Each person has 2 kidneys situated in the lower back. Each kidney is made up of ~ 1 million tiny filtering units called the “glomeruli”. The glomeruli filter or cleanse our blood continuously to produce urine to remove waste products, salts and excess water from our body. Diseases that affect the glomeruli are called glomerulopathy or glomerulonephritis. When glomeruli become damaged, protein and blood may leak into the urine resulting in proteinuria or haematuria. This may also result in body swelling, high blood pressure and even kidney failure.
FSGS is a disease that causes urinary loss of protein and eventual scarring (sclerosis) of the glomeruli. Focal is used because only some of the glomeruli or filters are affected and segmental means only part of a single glomerulus or filter is scarred.
Focal segmental glomerulosclerosis is a common glomerulopathy affecting people of all ages, especially those < 45 years old.
From the 2nd Report of the Malaysian Registry of Renal Biopsy, FSGS accounts for 30% of all primary glomerulonephritis. The mean age at biopsy was 32.5 ± 13.5 years.
Demographic characteristics for FSGS, 2005-2008, Malaysia
FSGS may be “primary” which means the disease happens on its own, without any obvious causes; or “secondary”, where the FSGS is caused or associated with another medical condition.
Some of the secondary causes/associations of FSGS are:
- Kidney defects from birth
- Reflux nephropathy – where urine flows back up into the kidneys
- Viruses eg HIV
- Other kidney diseases that lead to scarring
Patients with FSGS may present with the following:
- Asymptomatic urinary abnormalities – detection of protein and sometimes blood in the urine without patients experiencing any clinical symptoms
- Foamy urine or bubbles in the urine –some people may notice this when there is a large amount of protein leakage in their urine
- Oedema or Nephrotic syndrome – body swelling especially around the eyes, feet and hands. This is due to the leakage of large amount of protein in the urine.
- High blood pressure
- Low blood protein level
- High blood cholesterol level
- Impaired kidney function
From the 2nd Report of the Malaysian Registry of Renal Biopsy, the majority (65%) of patients with FSGS presented with nephrotic syndrome. 21% presented with asymptomatic urinary abnormalities. High blood pressure was found in 18% of cases and 41% presented with impaired kidney function (eGFR< 60mls/min).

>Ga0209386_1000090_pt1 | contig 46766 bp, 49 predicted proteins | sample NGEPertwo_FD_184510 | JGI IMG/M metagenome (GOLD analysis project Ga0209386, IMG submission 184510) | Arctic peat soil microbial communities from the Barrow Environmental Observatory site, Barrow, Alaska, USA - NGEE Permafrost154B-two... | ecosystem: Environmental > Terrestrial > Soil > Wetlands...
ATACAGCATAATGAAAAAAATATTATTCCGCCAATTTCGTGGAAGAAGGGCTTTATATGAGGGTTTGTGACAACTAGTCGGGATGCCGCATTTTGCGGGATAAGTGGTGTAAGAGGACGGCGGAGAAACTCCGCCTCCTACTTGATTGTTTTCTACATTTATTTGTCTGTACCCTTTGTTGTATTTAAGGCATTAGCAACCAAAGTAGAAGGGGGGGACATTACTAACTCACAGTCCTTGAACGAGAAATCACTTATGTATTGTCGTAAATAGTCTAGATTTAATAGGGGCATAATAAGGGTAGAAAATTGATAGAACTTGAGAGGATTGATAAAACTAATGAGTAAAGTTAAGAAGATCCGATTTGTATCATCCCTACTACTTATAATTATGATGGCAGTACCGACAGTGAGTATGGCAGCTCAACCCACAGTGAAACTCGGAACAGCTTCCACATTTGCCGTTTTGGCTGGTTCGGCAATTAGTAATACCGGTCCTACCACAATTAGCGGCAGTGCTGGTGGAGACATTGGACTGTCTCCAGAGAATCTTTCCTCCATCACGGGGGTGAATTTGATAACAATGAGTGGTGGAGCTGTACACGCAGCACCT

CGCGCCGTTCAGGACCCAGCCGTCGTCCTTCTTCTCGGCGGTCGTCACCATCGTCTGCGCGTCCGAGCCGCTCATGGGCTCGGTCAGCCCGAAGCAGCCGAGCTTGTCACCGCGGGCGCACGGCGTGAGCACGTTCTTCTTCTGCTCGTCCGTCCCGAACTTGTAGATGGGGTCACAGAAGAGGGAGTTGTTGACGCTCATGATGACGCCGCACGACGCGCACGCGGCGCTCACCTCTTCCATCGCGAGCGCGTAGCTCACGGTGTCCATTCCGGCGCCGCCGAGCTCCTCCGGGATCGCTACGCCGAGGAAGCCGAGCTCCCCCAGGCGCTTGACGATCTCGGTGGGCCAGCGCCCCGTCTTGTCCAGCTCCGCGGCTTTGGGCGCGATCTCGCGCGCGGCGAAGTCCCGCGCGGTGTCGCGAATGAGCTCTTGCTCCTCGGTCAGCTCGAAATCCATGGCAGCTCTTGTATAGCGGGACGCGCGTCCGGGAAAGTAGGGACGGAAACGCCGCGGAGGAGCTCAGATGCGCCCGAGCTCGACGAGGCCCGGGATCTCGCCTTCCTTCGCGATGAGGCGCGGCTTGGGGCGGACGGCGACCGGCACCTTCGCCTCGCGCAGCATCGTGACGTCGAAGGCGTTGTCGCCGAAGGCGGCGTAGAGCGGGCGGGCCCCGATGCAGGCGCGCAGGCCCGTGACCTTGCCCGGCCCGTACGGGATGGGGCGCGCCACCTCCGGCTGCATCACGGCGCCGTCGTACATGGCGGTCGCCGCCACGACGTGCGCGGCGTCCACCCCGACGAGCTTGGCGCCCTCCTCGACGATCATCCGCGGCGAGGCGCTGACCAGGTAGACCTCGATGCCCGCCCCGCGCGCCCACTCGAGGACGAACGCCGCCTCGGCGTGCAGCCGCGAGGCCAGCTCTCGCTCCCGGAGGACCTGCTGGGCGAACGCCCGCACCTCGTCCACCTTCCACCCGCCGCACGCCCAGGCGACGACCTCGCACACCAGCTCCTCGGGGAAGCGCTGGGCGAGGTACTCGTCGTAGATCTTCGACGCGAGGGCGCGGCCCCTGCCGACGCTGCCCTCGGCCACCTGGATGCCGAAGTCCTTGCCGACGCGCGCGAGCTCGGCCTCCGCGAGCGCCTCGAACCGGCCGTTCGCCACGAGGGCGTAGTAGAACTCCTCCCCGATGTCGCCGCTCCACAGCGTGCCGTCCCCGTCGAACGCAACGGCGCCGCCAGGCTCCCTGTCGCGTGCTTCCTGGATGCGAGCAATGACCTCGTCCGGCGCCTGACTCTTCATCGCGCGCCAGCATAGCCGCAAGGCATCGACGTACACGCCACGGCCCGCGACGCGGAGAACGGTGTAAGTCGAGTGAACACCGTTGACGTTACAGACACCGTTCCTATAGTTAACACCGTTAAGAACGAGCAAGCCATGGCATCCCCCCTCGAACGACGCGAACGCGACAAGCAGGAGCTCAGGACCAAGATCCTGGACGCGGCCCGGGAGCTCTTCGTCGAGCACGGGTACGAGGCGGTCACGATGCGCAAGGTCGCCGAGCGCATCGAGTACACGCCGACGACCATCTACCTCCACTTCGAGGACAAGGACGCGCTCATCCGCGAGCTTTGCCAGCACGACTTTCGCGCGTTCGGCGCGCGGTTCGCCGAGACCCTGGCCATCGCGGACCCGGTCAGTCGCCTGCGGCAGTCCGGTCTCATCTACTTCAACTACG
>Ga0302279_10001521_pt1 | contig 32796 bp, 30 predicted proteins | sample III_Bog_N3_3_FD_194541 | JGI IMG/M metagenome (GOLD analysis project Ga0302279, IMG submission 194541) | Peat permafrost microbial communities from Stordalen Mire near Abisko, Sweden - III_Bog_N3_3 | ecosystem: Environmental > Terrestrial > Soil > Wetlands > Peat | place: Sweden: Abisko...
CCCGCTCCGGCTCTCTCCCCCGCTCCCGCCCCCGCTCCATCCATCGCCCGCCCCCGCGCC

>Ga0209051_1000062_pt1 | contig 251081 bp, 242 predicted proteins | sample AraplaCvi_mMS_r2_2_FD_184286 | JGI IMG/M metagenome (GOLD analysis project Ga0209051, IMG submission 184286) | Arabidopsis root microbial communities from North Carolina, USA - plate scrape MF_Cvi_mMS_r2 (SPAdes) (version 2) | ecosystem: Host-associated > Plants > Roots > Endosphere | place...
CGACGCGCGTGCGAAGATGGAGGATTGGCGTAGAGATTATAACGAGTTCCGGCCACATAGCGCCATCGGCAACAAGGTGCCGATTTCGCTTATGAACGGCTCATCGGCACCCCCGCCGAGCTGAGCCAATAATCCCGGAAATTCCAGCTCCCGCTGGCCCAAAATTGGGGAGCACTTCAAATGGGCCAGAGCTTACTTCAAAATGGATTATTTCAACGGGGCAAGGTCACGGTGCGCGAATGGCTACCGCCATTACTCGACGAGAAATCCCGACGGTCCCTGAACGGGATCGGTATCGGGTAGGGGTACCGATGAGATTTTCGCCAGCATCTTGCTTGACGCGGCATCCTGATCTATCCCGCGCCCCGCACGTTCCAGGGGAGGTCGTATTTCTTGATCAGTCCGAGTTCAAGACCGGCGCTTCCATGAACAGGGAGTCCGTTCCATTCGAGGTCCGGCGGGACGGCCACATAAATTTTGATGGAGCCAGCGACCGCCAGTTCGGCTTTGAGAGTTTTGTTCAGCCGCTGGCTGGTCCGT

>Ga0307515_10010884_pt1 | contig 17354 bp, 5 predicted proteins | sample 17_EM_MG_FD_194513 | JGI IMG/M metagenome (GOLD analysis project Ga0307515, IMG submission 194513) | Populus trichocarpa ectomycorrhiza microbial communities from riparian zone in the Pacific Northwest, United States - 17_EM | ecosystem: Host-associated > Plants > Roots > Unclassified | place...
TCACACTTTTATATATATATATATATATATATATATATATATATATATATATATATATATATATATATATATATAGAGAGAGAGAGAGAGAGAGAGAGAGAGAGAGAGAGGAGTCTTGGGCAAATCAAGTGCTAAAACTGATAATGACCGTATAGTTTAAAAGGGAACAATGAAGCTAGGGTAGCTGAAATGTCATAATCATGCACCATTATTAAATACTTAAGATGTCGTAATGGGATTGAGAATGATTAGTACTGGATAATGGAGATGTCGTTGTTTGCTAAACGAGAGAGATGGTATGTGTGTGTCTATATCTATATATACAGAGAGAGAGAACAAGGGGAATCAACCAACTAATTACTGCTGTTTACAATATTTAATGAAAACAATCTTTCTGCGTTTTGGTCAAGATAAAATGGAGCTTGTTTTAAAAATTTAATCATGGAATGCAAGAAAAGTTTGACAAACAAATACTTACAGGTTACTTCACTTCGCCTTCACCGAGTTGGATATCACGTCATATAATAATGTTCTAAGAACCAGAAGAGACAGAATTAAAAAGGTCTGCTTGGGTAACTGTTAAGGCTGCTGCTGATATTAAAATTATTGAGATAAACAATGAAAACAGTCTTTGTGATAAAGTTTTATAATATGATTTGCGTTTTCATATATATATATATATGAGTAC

Your doctor will usually order a series of tests and these include:
- Urine tests : to detect protein and blood in the urine, and to quantify the amount of protein leakage in the urine
- Blood tests: to determine the levels of protein, albumin, cholesterol in the blood, to determine the level of kidney functions and to look for possible secondary causes.
- Kidney Ultrasound : to assess the size and structure of the kidneys (especially with impaired kidney function and in preparation for kidney biopsy)
- Kidney biopsy: to get a small piece of kidney tissue for examination under the microscope. This test is needed to confirm the diagnosis of FSGS, distinguish the different types of FSGS, guide treatment and provide information about prognosis.>
Normal glomerulus Glomerulus with FSGS
Various medications may be given by your doctors and these include:
- Diuretics eg frusemide, spironolactone, hydrochlorthiazide etc: this is to reduce or control the body swelling
- ACE inhibitor or ARB eg perindopril, enalapril, ramipril, losartan, irbesartan, valsartan, telmisartan etc: this blocks the renin angiotensin hormone system and helps to control blood pressure and the amount of protein leakage in the urine
- Other antihypertensives eg amlodipine, nifedipine, metoprolol, prazosin etc: this helps to control/lower the blood pressure that may be associated with FSGS
- Statins eg lovastatin, simvastatin, atorvastatin, pravastatin etc: this helps to lower the blood cholesterol level
- Anti-coagulants eg warfarin, heparin may be needed to prevent blood clots from forming
- Immunosuppressants eg prednisolone, cyclosporine, tacrolimus, cyclophosphamide, azathioprine, mycophenolate mofetil (MMF) : these are used in the more severe cases to alter your immune system and try to cure the disease
Patients are also advised to stop smoking, take low-salt diet and have a healthy lifestyle.
The natural history of FSGS varies a great deal. Treatment may cure the disease or slow down the disease progression in some patients. Some patients who responded to treatment initially may relapse (disease may come back again). Some patients may eventually develop kidney failure, although the time varies widely from 2-20 years. The severity of proteinuria, kidney biopsy changes, and response to treatment may help to predict the outcome.
Patients with FSGS who progress to end stage kidney failure may be transplanted although the FSGS may return in the transplanted kidney in 20-50% of cases.
|Last Reviewed||:||05 August 2013|
|Writer||:||Dr. Clare Tan Hui Hong|